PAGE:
Water pollution is a key concern throughout the U.S. While many homes have septic systems installed for wastewater, homes nearer a city are often on sewers. All of the wastewater from pumped out septic systems or sewers goes to a wastewater treatment plant where it’s cleaned to remove bacteria that can spread disease. At that point, it can be returned to public water sources or into holding tanks where it goes back to homes and businesses.
If your municipality needs a new wastewater treatment plant, there are a lot of things you have to consider. Money is one of your primary concerns. If the system is too expensive, the taxpayers in your municipality may be unable to afford the increased taxes. If you cut corners, you risk having an ineffective system that’s prone to breaking down or failing to meet the capacity of wastewater that comes in each day.
You must understand how to calculate the cost and financing for a new wastewater treatment plant. You have to be honest about how much the system will cost, what the federal government will contribute, and why the cost is necessary. Here are the steps to calculating the cost and coming up with financing for a new wastewater treatment system.
Calculate the Size of the System That’s Needed
Several factors go into the size of the water treatment system you need. Is the water treatment system solely processing water that comes in from sewer lines? Or, are you also having a waste receiving system for trucks to bring in the sludge and fluids pumped from residential or business septic tanks? How many homes and businesses are in the district? You need to have an idea of how much wastewater would come into the plant each day.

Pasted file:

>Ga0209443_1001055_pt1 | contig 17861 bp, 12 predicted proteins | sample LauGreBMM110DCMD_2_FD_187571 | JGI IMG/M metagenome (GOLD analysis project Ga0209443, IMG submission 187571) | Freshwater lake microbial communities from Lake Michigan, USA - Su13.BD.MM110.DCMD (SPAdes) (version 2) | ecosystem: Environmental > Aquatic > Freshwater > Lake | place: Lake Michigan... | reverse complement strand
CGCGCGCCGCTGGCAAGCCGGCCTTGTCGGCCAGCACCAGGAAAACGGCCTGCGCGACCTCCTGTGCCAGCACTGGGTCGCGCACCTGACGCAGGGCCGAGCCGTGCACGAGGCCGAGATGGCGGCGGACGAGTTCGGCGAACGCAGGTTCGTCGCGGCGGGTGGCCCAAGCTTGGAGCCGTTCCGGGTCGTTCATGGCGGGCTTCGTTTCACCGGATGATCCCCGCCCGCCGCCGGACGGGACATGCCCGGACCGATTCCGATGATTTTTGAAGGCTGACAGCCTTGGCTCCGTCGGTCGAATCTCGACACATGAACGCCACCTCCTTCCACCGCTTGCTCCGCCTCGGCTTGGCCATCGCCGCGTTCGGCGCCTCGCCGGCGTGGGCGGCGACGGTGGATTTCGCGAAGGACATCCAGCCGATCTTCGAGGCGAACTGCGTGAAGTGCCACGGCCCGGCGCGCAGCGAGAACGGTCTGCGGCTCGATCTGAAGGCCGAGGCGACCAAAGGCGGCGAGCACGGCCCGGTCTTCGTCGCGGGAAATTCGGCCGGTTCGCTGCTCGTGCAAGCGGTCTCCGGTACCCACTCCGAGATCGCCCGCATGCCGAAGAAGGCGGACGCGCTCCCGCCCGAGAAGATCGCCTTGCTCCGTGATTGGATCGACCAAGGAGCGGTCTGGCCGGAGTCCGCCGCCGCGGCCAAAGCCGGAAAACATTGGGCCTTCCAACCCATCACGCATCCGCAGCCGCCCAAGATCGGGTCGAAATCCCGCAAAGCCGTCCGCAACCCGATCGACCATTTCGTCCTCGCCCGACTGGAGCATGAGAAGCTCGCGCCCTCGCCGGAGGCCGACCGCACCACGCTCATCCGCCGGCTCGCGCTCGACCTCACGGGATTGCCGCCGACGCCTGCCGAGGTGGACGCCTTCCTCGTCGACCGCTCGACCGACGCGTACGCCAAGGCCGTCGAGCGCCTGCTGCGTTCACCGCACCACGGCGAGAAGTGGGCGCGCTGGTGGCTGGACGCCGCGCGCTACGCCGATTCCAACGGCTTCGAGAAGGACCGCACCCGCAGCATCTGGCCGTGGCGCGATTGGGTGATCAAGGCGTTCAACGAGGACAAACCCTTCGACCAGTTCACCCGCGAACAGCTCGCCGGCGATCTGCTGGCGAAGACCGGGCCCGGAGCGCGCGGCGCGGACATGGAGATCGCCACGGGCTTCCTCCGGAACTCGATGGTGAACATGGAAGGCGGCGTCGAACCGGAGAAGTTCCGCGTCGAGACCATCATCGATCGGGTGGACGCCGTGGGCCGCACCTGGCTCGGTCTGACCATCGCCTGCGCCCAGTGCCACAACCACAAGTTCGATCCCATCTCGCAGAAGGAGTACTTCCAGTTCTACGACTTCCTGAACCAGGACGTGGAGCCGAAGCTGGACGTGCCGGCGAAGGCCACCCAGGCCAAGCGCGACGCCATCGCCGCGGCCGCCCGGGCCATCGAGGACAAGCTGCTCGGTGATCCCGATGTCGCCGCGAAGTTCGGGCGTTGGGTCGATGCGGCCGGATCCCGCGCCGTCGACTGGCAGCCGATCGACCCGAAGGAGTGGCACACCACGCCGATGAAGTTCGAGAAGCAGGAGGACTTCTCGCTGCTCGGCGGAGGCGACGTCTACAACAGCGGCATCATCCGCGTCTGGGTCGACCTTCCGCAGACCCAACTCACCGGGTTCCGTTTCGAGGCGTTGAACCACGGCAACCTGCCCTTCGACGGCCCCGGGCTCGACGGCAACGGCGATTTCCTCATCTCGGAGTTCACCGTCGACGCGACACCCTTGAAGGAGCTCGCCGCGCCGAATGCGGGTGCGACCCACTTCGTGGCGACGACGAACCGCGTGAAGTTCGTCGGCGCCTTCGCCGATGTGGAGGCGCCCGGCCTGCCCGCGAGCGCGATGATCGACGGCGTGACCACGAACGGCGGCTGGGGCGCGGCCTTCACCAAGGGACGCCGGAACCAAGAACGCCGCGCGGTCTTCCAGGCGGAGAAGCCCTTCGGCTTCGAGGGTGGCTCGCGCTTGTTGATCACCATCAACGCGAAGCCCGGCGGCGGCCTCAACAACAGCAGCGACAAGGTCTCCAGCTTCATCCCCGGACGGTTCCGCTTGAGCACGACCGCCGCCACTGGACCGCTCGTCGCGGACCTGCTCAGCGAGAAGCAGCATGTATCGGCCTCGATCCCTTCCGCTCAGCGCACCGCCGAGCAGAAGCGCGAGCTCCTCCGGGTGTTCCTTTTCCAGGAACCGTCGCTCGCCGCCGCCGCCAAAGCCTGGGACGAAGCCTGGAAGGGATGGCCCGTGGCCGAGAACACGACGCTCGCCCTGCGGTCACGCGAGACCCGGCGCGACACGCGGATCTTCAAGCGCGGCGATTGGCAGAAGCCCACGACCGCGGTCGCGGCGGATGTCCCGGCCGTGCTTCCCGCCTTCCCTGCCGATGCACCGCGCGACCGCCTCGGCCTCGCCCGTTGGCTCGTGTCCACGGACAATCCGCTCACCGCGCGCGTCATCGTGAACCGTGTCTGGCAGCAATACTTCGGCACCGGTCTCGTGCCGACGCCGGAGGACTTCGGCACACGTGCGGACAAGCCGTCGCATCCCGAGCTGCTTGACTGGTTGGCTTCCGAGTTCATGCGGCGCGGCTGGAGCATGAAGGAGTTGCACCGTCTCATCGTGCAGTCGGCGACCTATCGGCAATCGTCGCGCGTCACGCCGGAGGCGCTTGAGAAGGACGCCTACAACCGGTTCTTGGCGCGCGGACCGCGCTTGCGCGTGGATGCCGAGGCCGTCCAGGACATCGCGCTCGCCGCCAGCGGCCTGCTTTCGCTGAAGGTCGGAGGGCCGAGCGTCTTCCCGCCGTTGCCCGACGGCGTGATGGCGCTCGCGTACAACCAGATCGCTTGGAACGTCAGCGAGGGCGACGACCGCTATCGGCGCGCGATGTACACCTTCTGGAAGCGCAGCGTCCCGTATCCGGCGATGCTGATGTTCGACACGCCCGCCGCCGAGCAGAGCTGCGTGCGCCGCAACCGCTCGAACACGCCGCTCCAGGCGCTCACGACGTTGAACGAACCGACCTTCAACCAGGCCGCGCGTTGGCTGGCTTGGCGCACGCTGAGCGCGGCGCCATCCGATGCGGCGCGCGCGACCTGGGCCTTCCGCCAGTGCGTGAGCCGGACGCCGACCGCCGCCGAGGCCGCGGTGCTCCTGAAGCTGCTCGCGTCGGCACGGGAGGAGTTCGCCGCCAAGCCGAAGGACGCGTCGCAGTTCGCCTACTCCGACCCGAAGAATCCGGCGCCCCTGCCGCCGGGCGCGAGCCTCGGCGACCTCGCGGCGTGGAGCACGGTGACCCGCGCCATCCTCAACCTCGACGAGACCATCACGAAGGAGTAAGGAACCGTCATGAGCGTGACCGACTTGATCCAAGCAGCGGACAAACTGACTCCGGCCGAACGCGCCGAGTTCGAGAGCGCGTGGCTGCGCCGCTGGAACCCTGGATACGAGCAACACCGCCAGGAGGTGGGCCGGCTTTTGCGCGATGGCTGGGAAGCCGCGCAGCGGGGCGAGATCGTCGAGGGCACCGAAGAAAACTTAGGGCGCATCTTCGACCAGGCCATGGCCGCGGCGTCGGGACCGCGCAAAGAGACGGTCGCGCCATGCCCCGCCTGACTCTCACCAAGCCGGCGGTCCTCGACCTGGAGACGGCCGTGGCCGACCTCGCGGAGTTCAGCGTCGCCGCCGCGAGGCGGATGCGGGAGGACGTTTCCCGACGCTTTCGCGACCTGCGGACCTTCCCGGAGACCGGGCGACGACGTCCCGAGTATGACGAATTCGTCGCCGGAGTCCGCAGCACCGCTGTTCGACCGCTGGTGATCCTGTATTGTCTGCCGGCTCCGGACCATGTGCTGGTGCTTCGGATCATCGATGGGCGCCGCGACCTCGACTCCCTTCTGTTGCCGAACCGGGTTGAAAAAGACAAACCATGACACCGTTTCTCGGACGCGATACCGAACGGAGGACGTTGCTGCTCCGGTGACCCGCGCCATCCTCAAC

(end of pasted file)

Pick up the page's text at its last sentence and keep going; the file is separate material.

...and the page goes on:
The Raptor Complete Plant merges grit collection and screening into one unit, which can save room. However, it may not suit your needs. It can handle up to 4 million gallons per day. If the people in your municipality exceed this, you could run into problems. Per the EPA, an average family of four uses around 400 gallons per day. In a city where the popular is well over 10,000 people, this system may not be enough. This is why it’s important to look at your current population and how quickly the population is expanding. If you have businesses that are also adding to the wastewater totals, you need to factor in how much water they’d send into the sewers each day.
Decide What Wastewater Equipment is Needed
Once you have a general idea of what the plant’s capacity needs to be, you need to consider the design and structure. A wastewater treatment system covers three levels: primary, secondary, and advanced treatments. The equipment chosen to handle each level of water treatment must fit in the space you have and do the job at a level that meets federal, state, and local requirements. If the water being released back into the environment still carries pollutants, it can harm the ecosystem, animals, and even humans.
The primary stage involves the removal of suspended solids. Secondary treatment removes pollutants and finishes the removal of suspended solids. The advanced stage removes pollutants like nitrogen and phosphorus that are by-products of the other stages. Some systems only do the first two stages and don’t focus as much on advanced treatments, but changes to laws do occur. It’s better to come up with a comprehensive system that covers every treatment stage rather than omit and have to hurriedly add equipment years later. What type of equipment will you need?